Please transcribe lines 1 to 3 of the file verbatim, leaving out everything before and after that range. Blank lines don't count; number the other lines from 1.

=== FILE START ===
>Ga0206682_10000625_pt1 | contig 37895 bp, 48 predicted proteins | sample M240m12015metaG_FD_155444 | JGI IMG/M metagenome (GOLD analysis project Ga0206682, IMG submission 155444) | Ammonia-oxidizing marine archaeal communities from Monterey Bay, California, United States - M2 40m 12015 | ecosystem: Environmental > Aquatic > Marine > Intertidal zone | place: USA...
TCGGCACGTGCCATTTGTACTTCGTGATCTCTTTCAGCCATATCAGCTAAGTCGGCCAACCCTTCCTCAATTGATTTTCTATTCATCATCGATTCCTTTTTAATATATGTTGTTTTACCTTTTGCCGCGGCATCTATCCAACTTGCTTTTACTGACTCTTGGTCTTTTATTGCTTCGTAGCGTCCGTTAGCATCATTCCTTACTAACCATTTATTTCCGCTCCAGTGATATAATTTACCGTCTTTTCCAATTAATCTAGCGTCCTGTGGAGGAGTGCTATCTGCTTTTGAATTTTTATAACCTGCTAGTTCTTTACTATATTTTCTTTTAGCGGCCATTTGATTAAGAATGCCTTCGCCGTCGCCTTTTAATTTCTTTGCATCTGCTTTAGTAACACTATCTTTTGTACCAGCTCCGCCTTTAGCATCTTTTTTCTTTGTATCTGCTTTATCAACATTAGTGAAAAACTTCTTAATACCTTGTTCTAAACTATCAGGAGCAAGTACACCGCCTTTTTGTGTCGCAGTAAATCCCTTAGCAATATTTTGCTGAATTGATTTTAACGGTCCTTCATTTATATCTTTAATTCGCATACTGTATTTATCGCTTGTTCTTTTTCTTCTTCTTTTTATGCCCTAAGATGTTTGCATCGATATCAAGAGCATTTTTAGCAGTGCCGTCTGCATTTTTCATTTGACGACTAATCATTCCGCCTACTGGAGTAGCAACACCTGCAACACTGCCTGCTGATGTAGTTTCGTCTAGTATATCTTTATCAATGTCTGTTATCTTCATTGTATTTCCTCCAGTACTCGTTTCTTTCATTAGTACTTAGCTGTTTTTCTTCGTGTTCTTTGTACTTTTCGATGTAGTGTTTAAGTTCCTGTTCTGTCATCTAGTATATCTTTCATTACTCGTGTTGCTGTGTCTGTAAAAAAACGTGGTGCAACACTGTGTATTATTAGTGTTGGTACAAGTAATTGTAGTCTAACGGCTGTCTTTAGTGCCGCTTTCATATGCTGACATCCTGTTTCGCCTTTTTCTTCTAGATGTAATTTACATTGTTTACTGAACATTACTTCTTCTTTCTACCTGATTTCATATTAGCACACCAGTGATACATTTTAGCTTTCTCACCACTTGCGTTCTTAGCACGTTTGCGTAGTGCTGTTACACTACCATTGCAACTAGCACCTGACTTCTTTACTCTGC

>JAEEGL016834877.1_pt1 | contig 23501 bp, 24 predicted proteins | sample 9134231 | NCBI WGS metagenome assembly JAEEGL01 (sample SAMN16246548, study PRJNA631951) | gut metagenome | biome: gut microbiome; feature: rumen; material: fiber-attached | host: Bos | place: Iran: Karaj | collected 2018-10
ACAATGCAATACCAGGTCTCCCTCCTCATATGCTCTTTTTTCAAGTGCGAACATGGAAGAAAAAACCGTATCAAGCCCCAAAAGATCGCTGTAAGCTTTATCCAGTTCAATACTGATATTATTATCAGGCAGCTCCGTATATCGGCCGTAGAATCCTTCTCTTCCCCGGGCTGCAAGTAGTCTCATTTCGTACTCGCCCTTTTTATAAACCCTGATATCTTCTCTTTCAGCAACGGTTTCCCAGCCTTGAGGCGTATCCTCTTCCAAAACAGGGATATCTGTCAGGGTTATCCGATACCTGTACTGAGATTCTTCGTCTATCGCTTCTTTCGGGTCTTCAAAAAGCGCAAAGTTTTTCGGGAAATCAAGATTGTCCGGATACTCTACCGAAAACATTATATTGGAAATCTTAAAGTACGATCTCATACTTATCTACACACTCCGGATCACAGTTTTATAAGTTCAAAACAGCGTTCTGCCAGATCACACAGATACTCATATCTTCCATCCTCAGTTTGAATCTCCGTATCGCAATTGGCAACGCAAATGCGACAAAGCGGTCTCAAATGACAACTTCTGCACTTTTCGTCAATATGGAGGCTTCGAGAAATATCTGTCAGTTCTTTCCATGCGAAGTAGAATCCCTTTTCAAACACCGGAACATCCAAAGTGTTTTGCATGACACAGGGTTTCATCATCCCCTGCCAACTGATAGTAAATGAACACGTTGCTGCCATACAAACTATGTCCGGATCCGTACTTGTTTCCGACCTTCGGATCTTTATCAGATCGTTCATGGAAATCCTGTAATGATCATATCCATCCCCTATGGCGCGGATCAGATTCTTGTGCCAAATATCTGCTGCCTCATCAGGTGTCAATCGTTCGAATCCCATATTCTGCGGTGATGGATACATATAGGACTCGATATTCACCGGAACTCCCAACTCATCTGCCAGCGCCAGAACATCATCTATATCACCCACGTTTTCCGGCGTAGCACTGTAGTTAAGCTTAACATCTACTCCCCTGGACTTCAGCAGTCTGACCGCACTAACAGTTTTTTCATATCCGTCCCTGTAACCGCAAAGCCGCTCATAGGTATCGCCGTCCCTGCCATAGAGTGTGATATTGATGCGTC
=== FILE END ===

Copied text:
>Ga0206682_10000625_pt1 | contig 37895 bp, 48 predicted proteins | sample M240m12015metaG_FD_155444 | JGI IMG/M metagenome (GOLD analysis project Ga0206682, IMG submission 155444) | Ammonia-oxidizing marine archaeal communities from Monterey Bay, California, United States - M2 40m 12015 | ecosystem: Environmental > Aquatic > Marine > Intertidal zone | place: USA...
TCGGCACGTGCCATTTGTACTTCGTGATCTCTTTCAGCCATATCAGCTAAGTCGGCCAACCCTTCCTCAATTGATTTTCTATTCATCATCGATTCCTTTTTAATATATGTTGTTTTACCTTTTGCCGCGGCATCTATCCAACTTGCTTTTACTGACTCTTGGTCTTTTATTGCTTCGTAGCGTCCGTTAGCATCATTCCTTACTAACCATTTATTTCCGCTCCAGTGATATAATTTACCGTCTTTTCCAATTAATCTAGCGTCCTGTGGAGGAGTGCTATCTGCTTTTGAATTTTTATAACCTGCTAGTTCTTTACTATATTTTCTTTTAGCGGCCATTTGATTAAGAATGCCTTCGCCGTCGCCTTTTAATTTCTTTGCATCTGCTTTAGTAACACTATCTTTTGTACCAGCTCCGCCTTTAGCATCTTTTTTCTTTGTATCTGCTTTATCAACATTAGTGAAAAACTTCTTAATACCTTGTTCTAAACTATCAGGAGCAAGTACACCGCCTTTTTGTGTCGCAGTAAATCCCTTAGCAATATTTTGCTGAATTGATTTTAACGGTCCTTCATTTATATCTTTAATTCGCATACTGTATTTATCGCTTGTTCTTTTTCTTCTTCTTTTTATGCCCTAAGATGTTTGCATCGATATCAAGAGCATTTTTAGCAGTGCCGTCTGCATTTTTCATTTGACGACTAATCATTCCGCCTACTGGAGTAGCAACACCTGCAACACTGCCTGCTGATGTAGTTTCGTCTAGTATATCTTTATCAATGTCTGTTATCTTCATTGTATTTCCTCCAGTACTCGTTTCTTTCATTAGTACTTAGCTGTTTTTCTTCGTGTTCTTTGTACTTTTCGATGTAGTGTTTAAGTTCCTGTTCTGTCATCTAGTATATCTTTCATTACTCGTGTTGCTGTGTCTGTAAAAAAACGTGGTGCAACACTGTGTATTATTAGTGTTGGTACAAGTAATTGTAGTCTAACGGCTGTCTTTAGTGCCGCTTTCATATGCTGACATCCTGTTTCGCCTTTTTCTTCTAGATGTAATTTACATTGTTTACTGAACATTACTTCTTCTTTCTACCTGATTTCATATTAGCACACCAGTGATACATTTTAGCTTTCTCACCACTTGCGTTCTTAGCACGTTTGCGTAGTGCTGTTACACTACCATTGCAACTAGCACCTGACTTCTTTACTCTGC

>JAEEGL016834877.1_pt1 | contig 23501 bp, 24 predicted proteins | sample 9134231 | NCBI WGS metagenome assembly JAEEGL01 (sample SAMN16246548, study PRJNA631951) | gut metagenome | biome: gut microbiome; feature: rumen; material: fiber-attached | host: Bos | place: Iran: Karaj | collected 2018-10